The 'Coaching Apprenticeship' shaping O'Brien

A lot’s been made of Adam O’Brien since he was confirmed as the nib Newcastle Knights Head Coach.

To many, his name being tossed up for the job seemingly came out of nowhere, however to many in rugby league circles, it was simply the inevitable finally coming to fruition.

O’Brien was in the process of completing the ultimate ‘coaching apprenticeship’, including twelve years under Craig Bellamy in Melbourne before rounding out with a season at the Sydney Roosters under Trent Robinson.

Sitting down with Sky Sports Radio's Big Sports Breakfast, the man himself described the experience between the two clubs as ones which could not have been more contrasting.

“Completely different, which was great for me because I’ve certainly moulded my philosophies and coaching on Craig’s mentality, having spent so much time with him, he’s certainly moulded me” O’Brien told Sky Sports Radio’s Big Sports Breakfast.

“The Roosters are a winning culture and it was important for me to round out my apprenticeship before taking on a role like this because there’s more than one way of doing things.

“Craig’s way is the boys are extremely fit through the pre-season and hit round one running, where Robbo will build into the season a lot more.”

O’Brien’s fingerprints are undoubtedly all over the sustained success both sides have experienced since he came into the coaching sphere.

His thirteen years of experience at both Clubs have made him one of the most qualified people in the code, despite not having a single game to his belt as a Head Coach.

“I’ve done a lengthy apprenticeship, I’m not a guy who’s dipped into coaching for two years and thought ‘yep I can do this’,” O’Brien said.

“I’ve been through playing for no points with salary cap scandals, I’ve been through five-six game losing streaks, I’ve been to six grand finals and won four, well I didn’t, the players won them but I’ve experienced grand final week six times and the last four in a row.

“I don’t think there’s many more qualified assistant coaches out there.”

While his time spent in Sydney with Robinson is something O’Brien considers one of the most important moves made in his career thus far, he has little doubt his time south of the border has made him the coach he is today.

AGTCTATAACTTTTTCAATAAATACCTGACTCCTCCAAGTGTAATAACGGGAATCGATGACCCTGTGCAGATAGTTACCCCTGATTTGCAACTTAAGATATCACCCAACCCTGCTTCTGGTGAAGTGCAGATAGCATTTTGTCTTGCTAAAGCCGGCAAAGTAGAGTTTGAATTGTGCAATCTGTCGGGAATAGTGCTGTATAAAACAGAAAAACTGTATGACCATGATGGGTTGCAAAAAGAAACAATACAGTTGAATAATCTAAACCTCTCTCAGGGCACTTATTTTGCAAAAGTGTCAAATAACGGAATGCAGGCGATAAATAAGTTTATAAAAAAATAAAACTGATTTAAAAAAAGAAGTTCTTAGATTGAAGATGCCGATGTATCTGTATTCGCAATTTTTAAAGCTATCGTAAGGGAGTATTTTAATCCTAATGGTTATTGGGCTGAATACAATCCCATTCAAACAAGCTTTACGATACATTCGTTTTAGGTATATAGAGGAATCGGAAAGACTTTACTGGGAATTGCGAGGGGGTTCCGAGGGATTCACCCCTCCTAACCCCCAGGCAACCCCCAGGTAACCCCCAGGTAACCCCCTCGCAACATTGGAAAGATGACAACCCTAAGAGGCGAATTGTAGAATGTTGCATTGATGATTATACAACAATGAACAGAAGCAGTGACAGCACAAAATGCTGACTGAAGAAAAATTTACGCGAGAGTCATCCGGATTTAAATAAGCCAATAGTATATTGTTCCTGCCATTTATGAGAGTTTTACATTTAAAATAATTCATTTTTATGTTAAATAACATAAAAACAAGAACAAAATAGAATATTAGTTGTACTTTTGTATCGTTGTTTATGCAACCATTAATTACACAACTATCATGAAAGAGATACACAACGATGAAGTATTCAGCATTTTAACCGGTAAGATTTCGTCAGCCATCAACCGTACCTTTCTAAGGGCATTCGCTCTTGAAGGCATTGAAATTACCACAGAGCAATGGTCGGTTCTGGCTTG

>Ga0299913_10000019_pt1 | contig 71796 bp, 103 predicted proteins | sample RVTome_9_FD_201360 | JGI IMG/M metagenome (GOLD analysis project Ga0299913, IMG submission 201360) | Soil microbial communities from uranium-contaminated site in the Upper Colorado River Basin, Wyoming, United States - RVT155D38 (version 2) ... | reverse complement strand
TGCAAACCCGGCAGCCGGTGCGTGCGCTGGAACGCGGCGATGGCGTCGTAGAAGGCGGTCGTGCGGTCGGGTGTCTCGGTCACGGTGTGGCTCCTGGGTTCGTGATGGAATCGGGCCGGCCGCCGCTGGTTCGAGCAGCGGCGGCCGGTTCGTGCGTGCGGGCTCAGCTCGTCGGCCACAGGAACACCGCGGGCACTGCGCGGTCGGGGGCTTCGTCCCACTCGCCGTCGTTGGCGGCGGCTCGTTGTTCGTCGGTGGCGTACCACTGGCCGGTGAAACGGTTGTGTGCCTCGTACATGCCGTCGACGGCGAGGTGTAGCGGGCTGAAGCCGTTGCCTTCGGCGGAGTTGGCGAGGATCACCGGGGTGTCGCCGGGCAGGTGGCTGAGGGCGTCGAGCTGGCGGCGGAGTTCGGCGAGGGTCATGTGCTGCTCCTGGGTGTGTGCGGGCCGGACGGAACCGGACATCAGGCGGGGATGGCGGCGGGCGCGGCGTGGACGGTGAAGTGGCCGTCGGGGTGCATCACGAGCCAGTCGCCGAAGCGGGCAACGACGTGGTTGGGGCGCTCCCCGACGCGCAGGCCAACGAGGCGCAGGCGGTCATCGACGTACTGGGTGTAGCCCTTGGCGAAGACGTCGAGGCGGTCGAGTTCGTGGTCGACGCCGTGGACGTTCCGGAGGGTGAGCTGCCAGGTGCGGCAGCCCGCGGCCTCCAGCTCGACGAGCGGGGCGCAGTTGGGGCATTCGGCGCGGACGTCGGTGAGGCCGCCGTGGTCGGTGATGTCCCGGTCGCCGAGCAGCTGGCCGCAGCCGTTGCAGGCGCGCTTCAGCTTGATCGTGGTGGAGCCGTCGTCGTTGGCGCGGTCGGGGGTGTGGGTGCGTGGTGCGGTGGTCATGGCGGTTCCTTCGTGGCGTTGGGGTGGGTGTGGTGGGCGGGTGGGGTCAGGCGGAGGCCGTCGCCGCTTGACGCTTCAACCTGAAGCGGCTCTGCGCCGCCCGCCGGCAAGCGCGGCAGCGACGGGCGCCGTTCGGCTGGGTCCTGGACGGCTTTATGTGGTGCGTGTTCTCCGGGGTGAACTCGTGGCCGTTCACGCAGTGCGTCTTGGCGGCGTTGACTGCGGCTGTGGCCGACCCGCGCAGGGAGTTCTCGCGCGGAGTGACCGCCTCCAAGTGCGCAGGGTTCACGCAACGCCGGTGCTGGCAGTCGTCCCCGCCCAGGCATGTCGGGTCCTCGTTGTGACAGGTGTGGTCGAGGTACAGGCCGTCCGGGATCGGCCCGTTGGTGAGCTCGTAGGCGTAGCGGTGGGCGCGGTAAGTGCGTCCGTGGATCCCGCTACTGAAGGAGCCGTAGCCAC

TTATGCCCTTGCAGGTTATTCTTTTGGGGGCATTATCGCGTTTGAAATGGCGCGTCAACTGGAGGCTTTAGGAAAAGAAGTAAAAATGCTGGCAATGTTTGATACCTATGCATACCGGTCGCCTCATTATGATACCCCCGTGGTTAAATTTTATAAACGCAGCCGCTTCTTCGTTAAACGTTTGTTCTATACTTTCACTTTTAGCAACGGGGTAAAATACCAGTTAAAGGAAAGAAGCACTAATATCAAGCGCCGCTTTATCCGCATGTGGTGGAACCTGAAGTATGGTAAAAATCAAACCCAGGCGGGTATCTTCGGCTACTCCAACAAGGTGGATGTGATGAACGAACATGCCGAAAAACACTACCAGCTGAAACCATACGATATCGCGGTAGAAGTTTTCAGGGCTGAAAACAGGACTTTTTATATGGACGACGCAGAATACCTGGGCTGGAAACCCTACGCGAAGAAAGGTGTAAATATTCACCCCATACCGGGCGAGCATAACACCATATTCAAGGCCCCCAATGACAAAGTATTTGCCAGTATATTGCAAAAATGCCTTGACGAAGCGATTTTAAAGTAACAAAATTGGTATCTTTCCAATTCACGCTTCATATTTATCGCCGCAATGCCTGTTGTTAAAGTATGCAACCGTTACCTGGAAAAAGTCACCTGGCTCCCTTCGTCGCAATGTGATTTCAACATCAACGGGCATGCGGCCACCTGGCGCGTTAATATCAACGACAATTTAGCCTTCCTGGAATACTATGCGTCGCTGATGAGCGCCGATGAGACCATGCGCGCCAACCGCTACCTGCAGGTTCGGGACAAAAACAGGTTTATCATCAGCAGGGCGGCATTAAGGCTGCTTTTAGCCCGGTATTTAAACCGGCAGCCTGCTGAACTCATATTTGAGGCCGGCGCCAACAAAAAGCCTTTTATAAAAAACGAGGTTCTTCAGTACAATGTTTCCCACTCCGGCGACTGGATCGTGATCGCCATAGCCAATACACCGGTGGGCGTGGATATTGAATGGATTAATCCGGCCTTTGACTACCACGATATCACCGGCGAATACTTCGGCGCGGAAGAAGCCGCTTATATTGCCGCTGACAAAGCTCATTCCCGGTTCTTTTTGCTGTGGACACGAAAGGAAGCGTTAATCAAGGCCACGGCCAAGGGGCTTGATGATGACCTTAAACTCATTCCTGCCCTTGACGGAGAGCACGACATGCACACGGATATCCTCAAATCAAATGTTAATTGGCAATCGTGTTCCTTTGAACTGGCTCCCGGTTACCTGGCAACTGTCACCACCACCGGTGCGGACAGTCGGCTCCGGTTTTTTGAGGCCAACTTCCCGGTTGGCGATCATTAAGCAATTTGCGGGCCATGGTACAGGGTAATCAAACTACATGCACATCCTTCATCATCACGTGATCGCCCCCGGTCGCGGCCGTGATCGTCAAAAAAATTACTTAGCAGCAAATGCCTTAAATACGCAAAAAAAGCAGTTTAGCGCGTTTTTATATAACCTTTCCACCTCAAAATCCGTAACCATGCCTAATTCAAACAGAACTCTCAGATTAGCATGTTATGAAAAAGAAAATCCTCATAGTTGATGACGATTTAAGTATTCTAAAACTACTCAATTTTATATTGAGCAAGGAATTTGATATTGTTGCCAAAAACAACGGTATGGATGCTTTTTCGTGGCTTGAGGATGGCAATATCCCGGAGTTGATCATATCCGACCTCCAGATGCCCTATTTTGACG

“I think I owe a large amount to Craig,” he said.

“The last three years of my coaching apprenticeship down there was a Senior Assistant role, so I was a lot more involved in recruitment and retention and training programs, so that rounded me out.

“I did a little bit of media, but not as much as I’ve had to do here.”

Across his time spent at both Clubs, O’Brien believes he has experienced and now knows what it takes to create a winning culture.

With the Knights searching for their first finals appearance since 2013, it’s something he’s desperate to recreate.

“I guess it’s what you highlight and what you don’t accept,” O’Brien said.

“Some of the standards that you’re happy to walk past, well you can expect them to drip into your game once they drip inside the culture or the fabric of the club.

“There’s no switch we can turn on Friday night and expect to get a result, so we have to live a certain way from Monday through to Friday and give ourselves any edge we can get on our opposition there.

“It’s constant re-enforcement, so not just about catching guys out but catching them in too.”

As for how differently Robinson and Bellamy implement this culture?

“Craig’s way is the boys are extremely fit through the pre-season and hit round one running, where Robbo will build into the season a lot more.

“The teams a reflection of your coaches’ character, so Robbo’s teams are highly intelligent, very tactical and skilful, the Storm will play for three days because Craig will work for three days.”